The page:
When I was 14, I wrote a high school essay about why I wanted to be coach of the New York Rangers. At the time, the Rangers were going through their revolving door of coaches: Ted Sator, Tom Webster, Phil Esposito, Michel Bergeron, Phil Esposito again. I figured, I had a chance.
Federal regulators are voicing concerns about creation of a futures market for trading on movie box-office receipts.
In a Quixotic kind of way, SAP's acquisition plans announced last week for Sybase got me thinking about another deal that's made the rounds over the past couple of years: Apple and the potential take-out of Electronic Arts.
US major indexes reversed last Thursday's steep drops on Monday on a near $1 trillion European Union relief package and on news that US regulators are looking at circuit breakers to prevent a re-run of last week's "flash" market meltdown.
As the television industry heads into the annual upfront advertising sales season, network executives can expect to hear two very sweet words—sellers' market—consultant Brad Adgate told CNBC.
The Dow is recouping its losses over the past week but fears of national debt burdens are continuing to stir market volatility. Is the worst over or is there more pain ahead? Stephen Wood, chief market strategist at Russell Investments and Jon Fisher, portfolio manager at Fifth Third Asset Management shared their insights.
Stocks had their best three-day run in 10 months Wednesday as Spain got the market off to a good start, promising tough austerity measures, and tech stocks rallied after some encouraging reports from Intel and IBM. Gold soared.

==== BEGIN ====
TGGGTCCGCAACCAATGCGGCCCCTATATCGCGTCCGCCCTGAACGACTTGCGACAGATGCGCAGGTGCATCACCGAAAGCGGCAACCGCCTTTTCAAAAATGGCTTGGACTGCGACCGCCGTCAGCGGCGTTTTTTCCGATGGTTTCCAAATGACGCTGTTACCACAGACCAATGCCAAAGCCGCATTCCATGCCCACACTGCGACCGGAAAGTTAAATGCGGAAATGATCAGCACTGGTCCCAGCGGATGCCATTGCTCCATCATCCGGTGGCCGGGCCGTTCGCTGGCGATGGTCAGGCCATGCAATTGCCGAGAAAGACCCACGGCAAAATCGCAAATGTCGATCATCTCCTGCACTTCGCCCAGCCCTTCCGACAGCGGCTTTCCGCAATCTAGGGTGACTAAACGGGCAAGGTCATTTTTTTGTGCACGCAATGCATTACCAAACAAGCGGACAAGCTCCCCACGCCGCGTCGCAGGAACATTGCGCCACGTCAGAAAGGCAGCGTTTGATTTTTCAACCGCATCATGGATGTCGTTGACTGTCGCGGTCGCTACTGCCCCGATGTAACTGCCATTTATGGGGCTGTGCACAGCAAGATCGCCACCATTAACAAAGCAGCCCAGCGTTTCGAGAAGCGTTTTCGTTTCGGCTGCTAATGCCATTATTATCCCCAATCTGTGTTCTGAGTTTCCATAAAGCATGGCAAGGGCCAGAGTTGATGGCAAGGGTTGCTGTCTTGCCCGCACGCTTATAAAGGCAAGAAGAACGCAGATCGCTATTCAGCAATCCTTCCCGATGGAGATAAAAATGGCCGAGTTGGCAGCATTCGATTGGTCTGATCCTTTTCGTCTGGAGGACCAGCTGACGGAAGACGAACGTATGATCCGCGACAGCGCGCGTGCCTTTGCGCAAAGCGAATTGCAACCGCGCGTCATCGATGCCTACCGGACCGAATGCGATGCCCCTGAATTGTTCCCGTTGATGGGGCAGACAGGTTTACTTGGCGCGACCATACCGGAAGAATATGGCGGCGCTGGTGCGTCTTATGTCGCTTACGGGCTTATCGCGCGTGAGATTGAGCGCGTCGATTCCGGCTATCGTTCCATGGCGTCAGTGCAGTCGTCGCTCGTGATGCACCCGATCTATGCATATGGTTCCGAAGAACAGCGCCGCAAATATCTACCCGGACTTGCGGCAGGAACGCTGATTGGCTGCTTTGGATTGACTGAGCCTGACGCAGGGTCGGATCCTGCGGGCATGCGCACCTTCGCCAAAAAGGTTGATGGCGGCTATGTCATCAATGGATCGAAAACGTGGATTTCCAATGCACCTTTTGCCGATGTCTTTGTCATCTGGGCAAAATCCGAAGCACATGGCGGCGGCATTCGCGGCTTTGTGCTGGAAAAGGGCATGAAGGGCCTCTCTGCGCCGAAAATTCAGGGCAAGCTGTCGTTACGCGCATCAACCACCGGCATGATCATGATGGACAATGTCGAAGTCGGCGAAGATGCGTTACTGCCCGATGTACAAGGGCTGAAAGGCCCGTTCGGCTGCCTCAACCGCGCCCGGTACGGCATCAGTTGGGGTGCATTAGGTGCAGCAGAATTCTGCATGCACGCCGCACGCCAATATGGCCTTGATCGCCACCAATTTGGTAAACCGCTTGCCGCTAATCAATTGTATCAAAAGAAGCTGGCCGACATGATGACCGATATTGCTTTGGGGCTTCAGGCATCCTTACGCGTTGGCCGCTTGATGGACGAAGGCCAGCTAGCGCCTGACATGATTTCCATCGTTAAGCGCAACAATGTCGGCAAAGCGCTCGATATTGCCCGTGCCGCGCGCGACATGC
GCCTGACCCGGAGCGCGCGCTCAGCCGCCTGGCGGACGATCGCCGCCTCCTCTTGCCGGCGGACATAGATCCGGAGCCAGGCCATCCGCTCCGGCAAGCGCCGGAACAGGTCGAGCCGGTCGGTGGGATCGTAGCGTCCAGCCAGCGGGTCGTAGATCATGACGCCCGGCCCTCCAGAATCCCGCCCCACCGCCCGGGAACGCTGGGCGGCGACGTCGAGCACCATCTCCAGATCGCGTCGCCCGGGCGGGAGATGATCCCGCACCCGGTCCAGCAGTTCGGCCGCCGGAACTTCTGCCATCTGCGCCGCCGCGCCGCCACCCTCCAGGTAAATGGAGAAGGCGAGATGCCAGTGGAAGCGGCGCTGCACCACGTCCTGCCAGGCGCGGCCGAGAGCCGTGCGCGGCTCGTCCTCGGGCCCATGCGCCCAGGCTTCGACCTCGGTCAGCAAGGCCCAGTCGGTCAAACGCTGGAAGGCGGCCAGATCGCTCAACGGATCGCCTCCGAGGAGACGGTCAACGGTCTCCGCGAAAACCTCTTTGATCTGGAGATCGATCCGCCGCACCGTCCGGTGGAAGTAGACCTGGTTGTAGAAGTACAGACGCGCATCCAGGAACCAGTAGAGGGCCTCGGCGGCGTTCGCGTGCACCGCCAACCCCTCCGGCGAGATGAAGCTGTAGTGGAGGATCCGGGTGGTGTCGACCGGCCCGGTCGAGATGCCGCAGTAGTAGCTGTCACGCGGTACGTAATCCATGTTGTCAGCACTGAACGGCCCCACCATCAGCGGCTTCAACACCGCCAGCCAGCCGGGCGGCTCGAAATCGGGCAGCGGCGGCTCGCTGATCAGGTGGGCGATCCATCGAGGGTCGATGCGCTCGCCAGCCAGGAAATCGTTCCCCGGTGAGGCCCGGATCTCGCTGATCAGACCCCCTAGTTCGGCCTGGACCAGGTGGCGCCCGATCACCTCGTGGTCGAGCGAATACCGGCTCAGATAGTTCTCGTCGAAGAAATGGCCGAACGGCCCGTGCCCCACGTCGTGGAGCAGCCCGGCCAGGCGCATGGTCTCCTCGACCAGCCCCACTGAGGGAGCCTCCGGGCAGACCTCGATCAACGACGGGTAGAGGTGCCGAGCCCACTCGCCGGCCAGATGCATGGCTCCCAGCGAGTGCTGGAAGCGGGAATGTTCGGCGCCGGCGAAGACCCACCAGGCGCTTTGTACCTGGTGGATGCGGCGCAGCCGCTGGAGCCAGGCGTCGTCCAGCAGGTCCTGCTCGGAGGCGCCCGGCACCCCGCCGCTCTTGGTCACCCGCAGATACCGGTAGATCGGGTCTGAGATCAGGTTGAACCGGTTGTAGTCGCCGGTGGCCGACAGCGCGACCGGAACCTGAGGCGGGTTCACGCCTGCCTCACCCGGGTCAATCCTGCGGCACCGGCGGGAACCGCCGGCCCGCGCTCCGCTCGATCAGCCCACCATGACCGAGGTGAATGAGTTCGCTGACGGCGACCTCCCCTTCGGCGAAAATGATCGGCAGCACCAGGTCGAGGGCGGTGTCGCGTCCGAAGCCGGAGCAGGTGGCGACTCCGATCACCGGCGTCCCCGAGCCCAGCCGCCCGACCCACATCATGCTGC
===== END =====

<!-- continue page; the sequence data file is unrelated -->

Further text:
The Oprah Winfrey Network (OWN), which debuts on Jan. 1, 2011, is not a gamble for cable advertisers, CEO Christina Norman told CNBC Wednesday.
Stocks advanced Wednesday after Spain promised to take wide austerity measures and Intel said it expects earnings growth to double. Techs and industrials led the way. Gold surged.
Stocks advanced Wednesday after Spain promised to take wide austerity measures and Intel said it expects earnings growth to double.
After a long string of disappointing earnings results from the studio drew harsh criticism from CEO Bob Iger, it seems the business is back on track. "Alice in Wonderland" was the second-biggest movie Disney spacer has ever released, with the seventh-biggest global box office of any film.
After Disney reported its fiscal second quarter results I spoke exclusively with CEO Bob Iger, who is optimistic about what the company's results indicate about economic recovery.
U.S. stock futures are up as Europe is trading up 1 to 2 percent. The put/call ratio at the close yesterday was 1.28—meaning 1.28 puts bought for every call—fairly high. This is a contrarian indicator, as it represents stock that needs to be bought back eventually. What does it mean? It means traders are either getting short or hedging their long positions.
U.S. stock index futures pointed to a slightly higher open Wednesday as fears of contagion from the European debt crisis eased as Spain vowed to slash its public deficit.
Blockbuster "Alice in Wonderland" helped Disney beat expectations: every single division posted higher revenue, with revenue 6 percent higher than last year at $8.58 billion. Earnings per share of 48 cents beat analyst expectations, up 12 percent from last year's adjusted numbers.
In the after hours on Tuesday the traders were closely watching the action in Disney, which slipped in extended trade. How should you game this stock?
The Dow ended lower Tuesday as investors locked in some profits on stocks and sent gold to a new closing high as geopolitical worries left the market a little jittery.
What follows is a roundup of corporate earnings reports for Tuesday, May 11.
Stocks advanced in mid-afternoon trading Tuesday, led by consumer and techs, after major exchanges agreed to put curbs on big drops in individual stocks.
With so many mixed signals in the market, should you bias toward being bullish or bearish?